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How A Dental Cleaning Can Improve Your Health

DISCLOSURE: Noelle Copeland RDH is an Oral Care Specialist and Dental Consultant who provides content for Brilliant Oral Care and Baby Buddy.

Improving your health is multi-faceted. There is no one thing that achieves this, it’s a consorted effort that encompasses regular habits and self-care. Did you know that a big part of your systemic health is spearheaded by your oral health? Getting regular professional dental cleanings not only helps address the current condition of your teeth and gums but also helps produce a more conducive oral environment that supports your overall wellbeing.

Most people only see their medical doctor if they are sick, and even then it’s a sick visit, not a check-up or yearly physical. I didnt start getting yearly physicals until I was in my mid-thirties and that was only because I was dealing with some health issues.  However, regular dental care should happen every six months for healthy-mouthed patients and sooner if there are underlying tooth or gum issues. What has happened in the oral care industry recently is that dental offices are adopting new standard operating procedures for patient care. This includes most of the following at every visit:

  • Thorough medical history review
  • Blood pressure measurements
  • Temperature checks
  • Pulse oximeter monitoring
  • Oral cancer screening
  • Extra-oral exam of the head and neck
  • Intra-oral exam from the lips to the back of the throat
  • Intraoral photos and extra-oral photos

There are some practices that do more and some that do much less. So how might this improve your health? Well for starters, early detection of disease is probably a top reason, and red flags that may indicate an abnormal finding would be next. I actually have a perfect example from my own clinical practice. I had a regular patient that I saw every 4 months for cleanings and exams. I was very familiar with the normal anatomy of this patient’s mouth and the head and neck area. One particular visit I noticed a new lesion underneath the tongue and I palpitated what appeared to be an inflamed lymph node in the neck.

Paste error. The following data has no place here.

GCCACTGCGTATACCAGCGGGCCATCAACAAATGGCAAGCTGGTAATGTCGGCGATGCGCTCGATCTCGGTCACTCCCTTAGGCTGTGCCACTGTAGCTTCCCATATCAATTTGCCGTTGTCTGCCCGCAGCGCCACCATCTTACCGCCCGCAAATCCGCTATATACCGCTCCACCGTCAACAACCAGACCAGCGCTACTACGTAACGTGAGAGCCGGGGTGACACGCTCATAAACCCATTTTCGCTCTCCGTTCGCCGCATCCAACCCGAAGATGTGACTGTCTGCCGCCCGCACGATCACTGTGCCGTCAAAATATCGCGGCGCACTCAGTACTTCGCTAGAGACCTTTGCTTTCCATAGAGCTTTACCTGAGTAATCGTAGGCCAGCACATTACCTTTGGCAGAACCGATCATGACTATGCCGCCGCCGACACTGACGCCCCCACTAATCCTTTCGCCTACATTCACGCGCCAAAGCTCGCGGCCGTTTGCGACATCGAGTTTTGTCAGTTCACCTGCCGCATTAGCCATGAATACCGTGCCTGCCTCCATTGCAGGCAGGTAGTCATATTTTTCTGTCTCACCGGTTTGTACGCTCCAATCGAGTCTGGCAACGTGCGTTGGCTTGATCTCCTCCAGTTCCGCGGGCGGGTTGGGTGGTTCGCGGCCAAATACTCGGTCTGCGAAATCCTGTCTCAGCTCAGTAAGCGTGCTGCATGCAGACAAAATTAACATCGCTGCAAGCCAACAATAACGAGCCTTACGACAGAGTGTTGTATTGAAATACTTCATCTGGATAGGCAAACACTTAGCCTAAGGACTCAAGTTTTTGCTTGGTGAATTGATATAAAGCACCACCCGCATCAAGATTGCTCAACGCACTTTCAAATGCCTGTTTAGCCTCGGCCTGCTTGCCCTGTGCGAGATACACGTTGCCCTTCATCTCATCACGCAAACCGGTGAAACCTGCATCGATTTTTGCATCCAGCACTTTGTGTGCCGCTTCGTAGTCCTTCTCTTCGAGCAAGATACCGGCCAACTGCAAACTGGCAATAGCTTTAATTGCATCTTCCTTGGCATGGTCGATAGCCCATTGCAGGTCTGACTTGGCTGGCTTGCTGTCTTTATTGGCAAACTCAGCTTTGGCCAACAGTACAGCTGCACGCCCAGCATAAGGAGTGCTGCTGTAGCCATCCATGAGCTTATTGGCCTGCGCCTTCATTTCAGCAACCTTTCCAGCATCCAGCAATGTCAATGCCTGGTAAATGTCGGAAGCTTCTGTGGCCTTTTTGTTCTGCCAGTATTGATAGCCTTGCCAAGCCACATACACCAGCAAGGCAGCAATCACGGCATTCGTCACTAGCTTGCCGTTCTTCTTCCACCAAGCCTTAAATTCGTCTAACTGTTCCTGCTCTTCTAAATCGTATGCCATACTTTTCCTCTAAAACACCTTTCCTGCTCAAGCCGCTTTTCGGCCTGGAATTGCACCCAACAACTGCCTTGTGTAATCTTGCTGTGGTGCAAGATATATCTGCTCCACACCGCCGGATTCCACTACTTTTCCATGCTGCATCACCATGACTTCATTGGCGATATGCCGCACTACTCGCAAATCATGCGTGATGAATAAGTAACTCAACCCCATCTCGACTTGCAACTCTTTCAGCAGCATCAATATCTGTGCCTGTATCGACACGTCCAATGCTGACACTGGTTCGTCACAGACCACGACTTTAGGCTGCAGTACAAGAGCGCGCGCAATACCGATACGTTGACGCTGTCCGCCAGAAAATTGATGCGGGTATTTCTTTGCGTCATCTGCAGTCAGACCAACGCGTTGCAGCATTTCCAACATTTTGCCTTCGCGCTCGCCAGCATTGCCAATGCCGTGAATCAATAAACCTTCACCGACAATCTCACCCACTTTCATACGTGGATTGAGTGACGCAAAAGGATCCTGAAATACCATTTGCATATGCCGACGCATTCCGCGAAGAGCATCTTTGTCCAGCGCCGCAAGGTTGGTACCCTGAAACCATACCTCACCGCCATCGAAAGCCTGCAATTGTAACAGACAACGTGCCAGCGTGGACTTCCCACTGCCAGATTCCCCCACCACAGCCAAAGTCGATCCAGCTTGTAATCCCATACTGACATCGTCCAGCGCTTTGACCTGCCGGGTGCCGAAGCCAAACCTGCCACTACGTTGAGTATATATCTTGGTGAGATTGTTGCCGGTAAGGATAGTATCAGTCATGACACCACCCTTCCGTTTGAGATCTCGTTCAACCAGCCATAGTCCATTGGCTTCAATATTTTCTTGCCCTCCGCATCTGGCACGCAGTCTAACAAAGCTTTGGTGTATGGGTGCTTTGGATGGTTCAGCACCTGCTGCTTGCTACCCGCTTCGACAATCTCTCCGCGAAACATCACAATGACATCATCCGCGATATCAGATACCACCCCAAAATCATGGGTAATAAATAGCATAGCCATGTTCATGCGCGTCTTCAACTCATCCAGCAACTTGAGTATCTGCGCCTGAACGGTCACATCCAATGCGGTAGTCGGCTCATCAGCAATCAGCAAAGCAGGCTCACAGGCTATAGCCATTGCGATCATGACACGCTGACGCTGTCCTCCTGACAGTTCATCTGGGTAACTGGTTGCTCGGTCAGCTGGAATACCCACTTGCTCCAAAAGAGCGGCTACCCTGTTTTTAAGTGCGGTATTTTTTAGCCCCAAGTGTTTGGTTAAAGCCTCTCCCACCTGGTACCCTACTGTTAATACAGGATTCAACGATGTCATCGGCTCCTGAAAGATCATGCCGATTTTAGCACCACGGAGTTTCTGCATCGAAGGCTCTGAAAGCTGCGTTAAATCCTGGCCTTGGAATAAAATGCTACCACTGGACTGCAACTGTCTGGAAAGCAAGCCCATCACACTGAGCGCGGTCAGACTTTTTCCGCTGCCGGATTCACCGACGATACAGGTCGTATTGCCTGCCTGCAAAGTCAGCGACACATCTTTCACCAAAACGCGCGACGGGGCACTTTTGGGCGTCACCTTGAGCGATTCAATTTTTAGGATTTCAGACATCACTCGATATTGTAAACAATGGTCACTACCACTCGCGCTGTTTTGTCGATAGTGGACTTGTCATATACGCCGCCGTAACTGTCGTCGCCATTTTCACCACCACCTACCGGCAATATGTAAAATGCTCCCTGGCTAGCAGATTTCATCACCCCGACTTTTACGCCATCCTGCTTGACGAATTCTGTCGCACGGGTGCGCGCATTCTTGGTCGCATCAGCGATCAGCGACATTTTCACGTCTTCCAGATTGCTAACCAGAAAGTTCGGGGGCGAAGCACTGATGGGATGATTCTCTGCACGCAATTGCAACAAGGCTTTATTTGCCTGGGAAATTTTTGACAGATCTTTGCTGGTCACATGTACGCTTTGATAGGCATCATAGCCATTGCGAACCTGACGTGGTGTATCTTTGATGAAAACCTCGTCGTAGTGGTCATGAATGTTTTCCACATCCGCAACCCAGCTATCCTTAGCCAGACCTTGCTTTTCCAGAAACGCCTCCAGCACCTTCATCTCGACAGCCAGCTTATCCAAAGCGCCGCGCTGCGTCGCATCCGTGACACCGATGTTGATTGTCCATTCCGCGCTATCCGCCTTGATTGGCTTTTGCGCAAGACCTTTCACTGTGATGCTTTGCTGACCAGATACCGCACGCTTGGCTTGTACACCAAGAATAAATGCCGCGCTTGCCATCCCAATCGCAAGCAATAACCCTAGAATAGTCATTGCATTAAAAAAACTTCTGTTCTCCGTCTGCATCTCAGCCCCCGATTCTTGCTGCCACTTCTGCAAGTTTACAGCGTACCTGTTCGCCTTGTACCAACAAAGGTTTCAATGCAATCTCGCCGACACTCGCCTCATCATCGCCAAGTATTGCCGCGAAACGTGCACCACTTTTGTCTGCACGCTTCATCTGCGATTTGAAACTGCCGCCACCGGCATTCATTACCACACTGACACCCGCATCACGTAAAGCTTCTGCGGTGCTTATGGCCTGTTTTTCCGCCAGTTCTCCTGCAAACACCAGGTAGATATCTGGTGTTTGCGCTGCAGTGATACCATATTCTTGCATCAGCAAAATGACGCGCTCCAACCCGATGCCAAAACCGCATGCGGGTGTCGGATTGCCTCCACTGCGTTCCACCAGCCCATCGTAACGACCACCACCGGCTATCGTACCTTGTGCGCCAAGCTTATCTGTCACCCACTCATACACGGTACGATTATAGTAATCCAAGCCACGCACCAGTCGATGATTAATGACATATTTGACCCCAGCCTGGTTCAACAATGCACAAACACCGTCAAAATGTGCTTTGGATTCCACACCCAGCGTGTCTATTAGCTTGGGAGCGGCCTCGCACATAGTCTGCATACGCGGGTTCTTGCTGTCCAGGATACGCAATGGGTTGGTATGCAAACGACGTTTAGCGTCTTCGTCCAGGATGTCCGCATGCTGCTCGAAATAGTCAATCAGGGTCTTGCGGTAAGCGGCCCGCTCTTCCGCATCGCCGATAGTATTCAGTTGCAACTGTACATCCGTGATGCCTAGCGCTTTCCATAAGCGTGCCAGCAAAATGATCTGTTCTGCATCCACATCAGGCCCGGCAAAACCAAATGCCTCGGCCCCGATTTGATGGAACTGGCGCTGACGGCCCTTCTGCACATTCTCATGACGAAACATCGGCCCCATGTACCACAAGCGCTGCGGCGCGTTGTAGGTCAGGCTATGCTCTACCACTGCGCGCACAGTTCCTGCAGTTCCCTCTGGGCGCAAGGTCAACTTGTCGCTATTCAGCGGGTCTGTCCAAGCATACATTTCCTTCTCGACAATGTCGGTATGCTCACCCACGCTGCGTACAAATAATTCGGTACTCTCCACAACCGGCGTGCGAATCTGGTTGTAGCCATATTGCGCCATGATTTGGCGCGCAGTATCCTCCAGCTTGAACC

Upon confirmation from the dentist and by my insistence, the patient opted to do an oral biopsy that day….and it came back positive for cancer. After having multiple surgeries with radiation and chemotherapy, they recovered and were cancer-free. That lesion became visible within a 4 month period but it was festering and growing well long before it was ever noticeable. If the patient had missed that day’s appointment with me or had never been regular about getting professional oral care, then this situation could have ended much differently.

Besides catching cancer early, there are other ways getting a professional and regular cleaning can improve or predict your overall systemic health. For starters, regular oral care helps prevent the likelihood of gum disease, which is inflammatory and transmissible to other parts of the body. The same plaque and bacteria that build up in the mouth have been found in the heart valves of stroke and heart attack patients. A dental cleaning reduces inflammation and inflammatory cytokines while improving blood vessel function.

Examples of oral health affecting systemic health